Under the Sassanids

By this time the older tribes of Aryan Iran had lost their distinct character and had been amalgamated into one people, the Iranians. The revival of Zoroastrianism, enforced everywhere by the Sassanids, completed this development. Atropatene, already center of the fire cult during Parthian times (see Takht-i-Suleiman) now became the site of one of the legendary Great Fires. Under the patronage of Kartir, the 'priest of priests' of the early Sassanid kings, Arsacia/Rhagae advanced to become one of the two (the other being Ishtakhr, ancestral seat of the Sassanid priest-kings) centers of the Zoroastrian priesthood. Takht e Soleyman, or Takht e Soleiman, is the holiest shrine of Zoroastrism and Sassanid Empire, now a World Heritage Site near the town of Takab in West Azarbaijan, Iran. ... A Zoroastrian Fire Temple is a place of worship for Zoroastrians. ... Kartir Hangirpe (alternatively, Karder or Kirdir) was a highly influential Zoroastrian high-priest of the late 3rd century CE and served as advisor to at least three Sassanid emperors. ...


Median language

Main article: Median language

Strabo, in his "Geography", mentions the affinity of Mede with other Iranian languages: The Median language was a Western Iranian language, classified as North-Western with Parthian, Baluchi, Kurdish and others. ... The Greek geographer Strabo in a 16th century engraving. ... The Iranian languages are a branch of the Indo-European language family. ...

The name of Ariana is further extended to a part of Persia and of Media, as also to the Bactrians and Sogdians on the north; for these speak approximately the same language, with but slight variations. Ariana is a feminine name (also spelled Arianna). ... For other uses of this term see: Persia (disambiguation) The Persian Empire is the name used to refer to a number of historic dynasties that have ruled the country of Persia (Iran). ... Bactria (Bactriana) was the ancient Greek name of the country between the range of the Hindu Kush (Caucasus Indicus) and the Amu Darya (Oxus), with the capital Bactra (now Balkh). ... The Sogdians were an ancient people of Central Asia, who inhabited the region known to the West as Sogdiana. ...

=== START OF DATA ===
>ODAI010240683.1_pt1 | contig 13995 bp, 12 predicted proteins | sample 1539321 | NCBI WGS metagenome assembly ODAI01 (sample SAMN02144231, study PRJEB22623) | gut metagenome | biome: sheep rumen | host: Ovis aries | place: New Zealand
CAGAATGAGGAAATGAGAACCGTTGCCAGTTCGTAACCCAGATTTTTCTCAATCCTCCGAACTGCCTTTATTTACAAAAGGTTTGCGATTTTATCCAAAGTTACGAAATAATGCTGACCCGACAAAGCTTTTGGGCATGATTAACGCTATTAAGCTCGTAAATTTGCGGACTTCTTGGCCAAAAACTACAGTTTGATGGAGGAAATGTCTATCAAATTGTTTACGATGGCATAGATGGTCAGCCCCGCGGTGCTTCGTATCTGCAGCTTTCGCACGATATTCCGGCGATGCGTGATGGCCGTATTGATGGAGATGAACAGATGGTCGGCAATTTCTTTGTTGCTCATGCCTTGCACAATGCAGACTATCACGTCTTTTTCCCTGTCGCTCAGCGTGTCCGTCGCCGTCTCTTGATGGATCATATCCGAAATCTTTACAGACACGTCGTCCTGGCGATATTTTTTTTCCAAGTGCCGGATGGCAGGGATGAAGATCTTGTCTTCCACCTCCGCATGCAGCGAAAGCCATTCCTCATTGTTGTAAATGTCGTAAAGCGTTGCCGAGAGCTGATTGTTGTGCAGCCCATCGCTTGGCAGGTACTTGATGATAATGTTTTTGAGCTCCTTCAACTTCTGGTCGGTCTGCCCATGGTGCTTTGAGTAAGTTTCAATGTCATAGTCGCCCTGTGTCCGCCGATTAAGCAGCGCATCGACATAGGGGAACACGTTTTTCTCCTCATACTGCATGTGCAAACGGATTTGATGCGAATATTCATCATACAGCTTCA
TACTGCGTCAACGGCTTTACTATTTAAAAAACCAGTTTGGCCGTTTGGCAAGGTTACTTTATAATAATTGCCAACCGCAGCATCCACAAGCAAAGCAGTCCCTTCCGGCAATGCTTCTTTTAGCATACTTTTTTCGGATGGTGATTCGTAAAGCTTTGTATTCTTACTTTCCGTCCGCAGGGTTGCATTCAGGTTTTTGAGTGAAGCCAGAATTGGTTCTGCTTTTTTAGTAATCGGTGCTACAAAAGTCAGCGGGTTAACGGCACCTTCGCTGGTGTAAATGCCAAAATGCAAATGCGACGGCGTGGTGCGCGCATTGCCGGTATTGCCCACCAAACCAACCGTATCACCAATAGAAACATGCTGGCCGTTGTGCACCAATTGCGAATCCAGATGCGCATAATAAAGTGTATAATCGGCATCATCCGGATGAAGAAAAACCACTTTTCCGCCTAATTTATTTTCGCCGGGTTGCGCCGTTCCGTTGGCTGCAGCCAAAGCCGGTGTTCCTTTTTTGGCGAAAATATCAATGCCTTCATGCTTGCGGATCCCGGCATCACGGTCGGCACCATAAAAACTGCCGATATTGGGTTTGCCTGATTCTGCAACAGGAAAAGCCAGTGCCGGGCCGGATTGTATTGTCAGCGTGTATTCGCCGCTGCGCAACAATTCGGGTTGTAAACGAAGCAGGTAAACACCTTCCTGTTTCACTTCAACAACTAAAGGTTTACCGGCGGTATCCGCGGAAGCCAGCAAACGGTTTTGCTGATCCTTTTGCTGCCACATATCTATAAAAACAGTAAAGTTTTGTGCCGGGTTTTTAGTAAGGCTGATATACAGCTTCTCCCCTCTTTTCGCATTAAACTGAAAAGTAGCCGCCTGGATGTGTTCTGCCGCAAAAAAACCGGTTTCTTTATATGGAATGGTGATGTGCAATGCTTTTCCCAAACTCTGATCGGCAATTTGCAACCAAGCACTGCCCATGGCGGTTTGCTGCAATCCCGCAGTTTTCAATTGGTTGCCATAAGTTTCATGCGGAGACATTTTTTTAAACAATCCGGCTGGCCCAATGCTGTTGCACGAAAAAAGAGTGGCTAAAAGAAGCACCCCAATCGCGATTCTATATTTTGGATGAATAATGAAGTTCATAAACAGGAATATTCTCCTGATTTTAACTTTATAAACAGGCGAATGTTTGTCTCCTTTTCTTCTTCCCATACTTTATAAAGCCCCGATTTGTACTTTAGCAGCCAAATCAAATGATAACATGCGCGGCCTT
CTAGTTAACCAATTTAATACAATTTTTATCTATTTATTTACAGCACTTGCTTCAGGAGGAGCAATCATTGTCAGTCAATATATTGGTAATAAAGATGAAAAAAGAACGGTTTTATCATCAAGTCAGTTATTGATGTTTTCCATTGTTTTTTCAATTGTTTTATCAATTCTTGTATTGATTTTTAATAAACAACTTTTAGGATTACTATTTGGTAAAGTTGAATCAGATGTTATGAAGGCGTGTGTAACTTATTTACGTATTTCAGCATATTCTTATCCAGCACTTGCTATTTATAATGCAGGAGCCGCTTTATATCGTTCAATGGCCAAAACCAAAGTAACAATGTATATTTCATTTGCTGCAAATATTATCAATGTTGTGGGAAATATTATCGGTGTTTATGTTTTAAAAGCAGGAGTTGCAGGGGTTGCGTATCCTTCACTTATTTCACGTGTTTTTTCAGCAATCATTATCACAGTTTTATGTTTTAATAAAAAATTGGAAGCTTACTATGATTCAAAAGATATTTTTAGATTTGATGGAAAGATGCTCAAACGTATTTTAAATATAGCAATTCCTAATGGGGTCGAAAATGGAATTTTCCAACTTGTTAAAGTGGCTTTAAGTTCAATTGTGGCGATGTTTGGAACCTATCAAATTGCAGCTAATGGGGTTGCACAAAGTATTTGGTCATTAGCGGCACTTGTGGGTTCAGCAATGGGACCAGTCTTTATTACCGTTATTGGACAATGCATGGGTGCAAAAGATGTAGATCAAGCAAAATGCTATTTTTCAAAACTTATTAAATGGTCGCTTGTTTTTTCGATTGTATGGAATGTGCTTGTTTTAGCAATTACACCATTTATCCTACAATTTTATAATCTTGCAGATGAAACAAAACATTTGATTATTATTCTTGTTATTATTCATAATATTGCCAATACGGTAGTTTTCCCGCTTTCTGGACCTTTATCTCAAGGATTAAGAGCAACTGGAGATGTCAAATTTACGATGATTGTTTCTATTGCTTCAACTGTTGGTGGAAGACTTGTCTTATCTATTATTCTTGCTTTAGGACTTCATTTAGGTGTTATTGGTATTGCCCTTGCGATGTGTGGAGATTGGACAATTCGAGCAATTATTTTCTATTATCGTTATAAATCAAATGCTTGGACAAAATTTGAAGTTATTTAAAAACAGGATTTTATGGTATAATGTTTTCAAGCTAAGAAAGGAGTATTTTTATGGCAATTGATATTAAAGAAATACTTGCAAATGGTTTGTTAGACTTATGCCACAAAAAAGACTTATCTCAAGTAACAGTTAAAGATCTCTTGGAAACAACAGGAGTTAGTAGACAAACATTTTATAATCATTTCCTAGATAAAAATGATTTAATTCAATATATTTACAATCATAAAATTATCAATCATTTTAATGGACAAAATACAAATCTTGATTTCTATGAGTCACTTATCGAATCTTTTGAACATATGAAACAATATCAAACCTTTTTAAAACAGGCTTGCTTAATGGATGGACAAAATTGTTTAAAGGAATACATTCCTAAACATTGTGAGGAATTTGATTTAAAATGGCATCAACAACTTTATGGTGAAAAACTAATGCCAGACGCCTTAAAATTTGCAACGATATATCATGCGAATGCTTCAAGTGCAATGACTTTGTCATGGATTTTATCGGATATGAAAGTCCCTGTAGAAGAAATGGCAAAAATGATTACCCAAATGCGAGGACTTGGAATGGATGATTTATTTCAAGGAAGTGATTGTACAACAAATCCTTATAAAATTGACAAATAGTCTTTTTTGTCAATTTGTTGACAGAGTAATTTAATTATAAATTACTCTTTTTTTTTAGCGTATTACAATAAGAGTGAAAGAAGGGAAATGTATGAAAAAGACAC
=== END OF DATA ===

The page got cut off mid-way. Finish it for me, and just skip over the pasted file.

Geography, 15.8

Words probably of Mede origin appear in various other Iranian dialects, including Old Persian. For example, Herodotus mentions the word Spaka (dog), still found in Iranic languages such as Talyshi. Other words also thought to be of Mede origin (I.M Diakonoff, Medes) include See Aryan Language or Old Persian For more information visit: *[Ancient Iranian Languages & Literature The Circle of Ancient Iranian Studies (CAIS) ... Herodotus of Halicarnassus (Greek: Hēródotos Halikarnāsseús) was a Greek historian who lived in the 5th century BC (c. ... ...

  • Farnah: Divine glory; (Avestan: khvarɘnah),
  • Paridaiza: Paradise, (as in Pardis پردیس)
  • Vazraka: Great, (as Modern Persian Bozorg بزرگ),
  • Vispa: All, (as in Avestan),
  • Xshayathiya (royal, royalty).

Avestan is an Eastern Old Iranian language that was used to compose the sacred hymns and canon of the Zoroastrian Avesta. ... Paradise, Jan Bruegel Paradise is an English word from Persian roots that is generally identified with the Garden of Eden or with Heaven. ... Persian (فارسی), also known as Farsi (local name), Parsi (older local name, but still used by some speakers), Tajik (a Central Asian dialect) or Dari (an Afghan dialect), is a language spoken in Iran, Tajikistan, Afghanistan and Uzbekistan. ... Yasna 28. ...